http://www.nature.com/news/journals-wei ... ew-1.15564


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Post Re: Sexism in Science
More good evidence of sexism in our society . . .

http://m.youtube.com/watch?v=-TE6hjS_OZM


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Post Re: Sexism in Science
ant wrote:
Quote:

Ant, are you of the female persuasion?


http://en.wikipedia.org/wiki/Androgyny


http://m.youtube.com/watch?v=lfHrIkftZzA


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Wed Nov 05, 2014 7:55 pm
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Post Re: Sexism in Science
Quote:
Is your position that scientific understanding today is no better than it was 100 years ago? Or that trust in the theories of science at the center of the web of knowledge are unjustified, based on theory-ladenness? You took a college course on what again?


Actually its not, nor have I ever come close to stating that is a position I hold.
But you are welcome to beat up that strawman in front of us all for some half time entertainment.

We've been down this epistemic road before. Your truth presumptuousness is something I simply do not agree with. Just because your bold enough for arrogant presumption doesnt mean youre right.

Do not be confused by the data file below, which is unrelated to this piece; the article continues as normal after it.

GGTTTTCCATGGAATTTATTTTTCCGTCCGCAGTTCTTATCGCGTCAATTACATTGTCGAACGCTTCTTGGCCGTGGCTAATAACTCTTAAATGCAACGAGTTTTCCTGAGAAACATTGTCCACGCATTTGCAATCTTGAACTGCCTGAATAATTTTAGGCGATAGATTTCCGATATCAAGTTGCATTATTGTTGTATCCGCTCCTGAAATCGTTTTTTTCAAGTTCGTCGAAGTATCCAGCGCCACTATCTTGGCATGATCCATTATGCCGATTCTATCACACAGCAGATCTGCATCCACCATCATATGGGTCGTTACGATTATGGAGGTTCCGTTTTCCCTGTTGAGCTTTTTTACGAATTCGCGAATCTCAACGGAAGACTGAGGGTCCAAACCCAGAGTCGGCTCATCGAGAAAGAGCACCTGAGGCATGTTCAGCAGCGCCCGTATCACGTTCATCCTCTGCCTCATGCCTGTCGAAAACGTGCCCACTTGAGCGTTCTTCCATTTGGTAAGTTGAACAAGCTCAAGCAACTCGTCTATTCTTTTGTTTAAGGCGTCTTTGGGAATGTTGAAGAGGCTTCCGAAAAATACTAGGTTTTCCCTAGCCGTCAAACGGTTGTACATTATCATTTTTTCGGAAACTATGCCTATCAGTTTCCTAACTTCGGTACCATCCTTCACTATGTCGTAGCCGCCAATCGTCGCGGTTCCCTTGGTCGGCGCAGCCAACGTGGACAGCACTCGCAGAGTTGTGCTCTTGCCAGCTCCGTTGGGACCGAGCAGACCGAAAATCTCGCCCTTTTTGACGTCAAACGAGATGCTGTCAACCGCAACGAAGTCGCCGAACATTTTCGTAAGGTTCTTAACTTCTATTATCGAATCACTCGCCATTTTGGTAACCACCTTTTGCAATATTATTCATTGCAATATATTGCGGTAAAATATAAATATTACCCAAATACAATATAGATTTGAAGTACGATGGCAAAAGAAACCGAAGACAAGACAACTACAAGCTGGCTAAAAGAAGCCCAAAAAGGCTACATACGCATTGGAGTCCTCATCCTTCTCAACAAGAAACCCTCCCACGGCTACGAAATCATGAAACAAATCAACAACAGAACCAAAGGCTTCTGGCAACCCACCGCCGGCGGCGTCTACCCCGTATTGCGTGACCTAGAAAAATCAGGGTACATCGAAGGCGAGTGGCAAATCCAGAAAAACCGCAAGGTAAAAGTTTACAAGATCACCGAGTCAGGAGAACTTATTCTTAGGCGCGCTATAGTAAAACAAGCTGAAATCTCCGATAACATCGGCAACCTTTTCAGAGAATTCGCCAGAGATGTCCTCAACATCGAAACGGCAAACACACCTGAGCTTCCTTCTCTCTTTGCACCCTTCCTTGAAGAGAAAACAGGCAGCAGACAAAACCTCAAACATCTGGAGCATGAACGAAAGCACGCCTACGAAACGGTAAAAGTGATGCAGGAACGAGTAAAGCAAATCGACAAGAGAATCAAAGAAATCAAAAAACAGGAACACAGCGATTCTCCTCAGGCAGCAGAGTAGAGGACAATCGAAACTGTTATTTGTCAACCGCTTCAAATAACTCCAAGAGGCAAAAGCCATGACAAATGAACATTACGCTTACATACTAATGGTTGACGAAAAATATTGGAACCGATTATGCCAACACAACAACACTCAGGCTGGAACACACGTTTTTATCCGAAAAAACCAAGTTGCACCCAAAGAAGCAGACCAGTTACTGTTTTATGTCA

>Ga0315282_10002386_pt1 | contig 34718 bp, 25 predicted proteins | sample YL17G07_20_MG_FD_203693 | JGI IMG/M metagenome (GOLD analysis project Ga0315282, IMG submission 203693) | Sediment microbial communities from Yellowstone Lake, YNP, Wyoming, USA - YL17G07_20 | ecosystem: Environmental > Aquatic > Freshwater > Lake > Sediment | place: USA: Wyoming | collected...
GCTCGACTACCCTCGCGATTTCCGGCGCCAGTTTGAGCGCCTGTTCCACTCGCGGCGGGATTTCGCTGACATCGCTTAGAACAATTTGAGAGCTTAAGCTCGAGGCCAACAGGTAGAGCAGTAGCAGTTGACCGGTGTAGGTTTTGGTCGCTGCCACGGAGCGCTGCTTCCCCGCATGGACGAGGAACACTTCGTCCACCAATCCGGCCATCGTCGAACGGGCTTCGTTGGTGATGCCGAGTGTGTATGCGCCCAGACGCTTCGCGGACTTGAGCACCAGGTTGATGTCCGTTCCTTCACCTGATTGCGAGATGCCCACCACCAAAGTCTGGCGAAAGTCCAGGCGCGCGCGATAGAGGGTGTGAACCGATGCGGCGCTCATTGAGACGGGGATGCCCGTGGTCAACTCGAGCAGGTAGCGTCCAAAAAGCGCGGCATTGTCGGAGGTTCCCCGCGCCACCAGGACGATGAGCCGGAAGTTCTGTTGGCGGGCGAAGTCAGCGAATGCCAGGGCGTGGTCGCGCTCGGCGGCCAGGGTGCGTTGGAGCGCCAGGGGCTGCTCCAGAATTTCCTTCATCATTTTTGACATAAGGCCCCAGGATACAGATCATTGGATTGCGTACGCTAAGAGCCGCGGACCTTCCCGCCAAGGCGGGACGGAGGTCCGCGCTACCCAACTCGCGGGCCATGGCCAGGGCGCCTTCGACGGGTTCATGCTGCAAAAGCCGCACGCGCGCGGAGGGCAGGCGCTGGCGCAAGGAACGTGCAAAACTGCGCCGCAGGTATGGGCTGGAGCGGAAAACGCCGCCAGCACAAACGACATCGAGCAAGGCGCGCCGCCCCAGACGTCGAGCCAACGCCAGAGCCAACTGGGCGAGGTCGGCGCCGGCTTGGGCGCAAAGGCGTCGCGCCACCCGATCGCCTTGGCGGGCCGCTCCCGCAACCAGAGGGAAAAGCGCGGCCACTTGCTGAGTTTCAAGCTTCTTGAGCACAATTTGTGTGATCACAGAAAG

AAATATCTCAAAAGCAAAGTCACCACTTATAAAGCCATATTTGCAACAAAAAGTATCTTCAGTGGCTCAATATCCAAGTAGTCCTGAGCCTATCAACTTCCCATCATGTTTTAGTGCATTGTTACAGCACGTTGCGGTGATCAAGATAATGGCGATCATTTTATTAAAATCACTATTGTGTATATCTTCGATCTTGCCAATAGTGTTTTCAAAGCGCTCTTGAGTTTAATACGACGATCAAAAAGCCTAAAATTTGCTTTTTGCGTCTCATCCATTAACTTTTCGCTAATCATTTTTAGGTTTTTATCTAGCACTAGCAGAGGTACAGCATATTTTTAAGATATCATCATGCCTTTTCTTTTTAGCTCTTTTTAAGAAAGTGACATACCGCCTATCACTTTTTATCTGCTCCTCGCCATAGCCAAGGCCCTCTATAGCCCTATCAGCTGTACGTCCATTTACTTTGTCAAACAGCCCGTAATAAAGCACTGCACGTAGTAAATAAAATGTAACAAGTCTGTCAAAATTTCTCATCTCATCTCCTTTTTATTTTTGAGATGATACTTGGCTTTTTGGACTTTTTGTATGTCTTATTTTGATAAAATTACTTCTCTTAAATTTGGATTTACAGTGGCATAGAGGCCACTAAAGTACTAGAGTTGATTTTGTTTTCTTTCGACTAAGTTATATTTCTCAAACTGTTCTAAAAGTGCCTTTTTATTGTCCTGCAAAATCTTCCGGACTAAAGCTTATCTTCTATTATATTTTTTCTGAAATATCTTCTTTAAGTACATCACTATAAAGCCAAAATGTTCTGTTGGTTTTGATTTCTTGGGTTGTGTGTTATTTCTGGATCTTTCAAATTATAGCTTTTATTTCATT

I dont really want to follow your digression here either.

In short, I do believe our theories of knowledge at this point remain enclosed in a circle of justification that is not ultimately anchored in a Reality (cap "R") or in reliable sensorial experience. Our theoretical claims are enclosed in a hermenuetic circle - language is an actual barrier.

Our material brains are subject to cognitive limitations.
If you are uncomfortable with that then that is something you must try to reconcile psychologically.

I really can appreciate what the philosopher of science Mary Hesse said about the historicity of science:

"the lesson of the historicity of science is that the theories we currently hold to be true are as falsifiable as the theories they replaced " (paraphrased)

That is very true historically and there is no indication that the history we are currently writing will be different.
I reject triumphalism.

Stay on topic, please.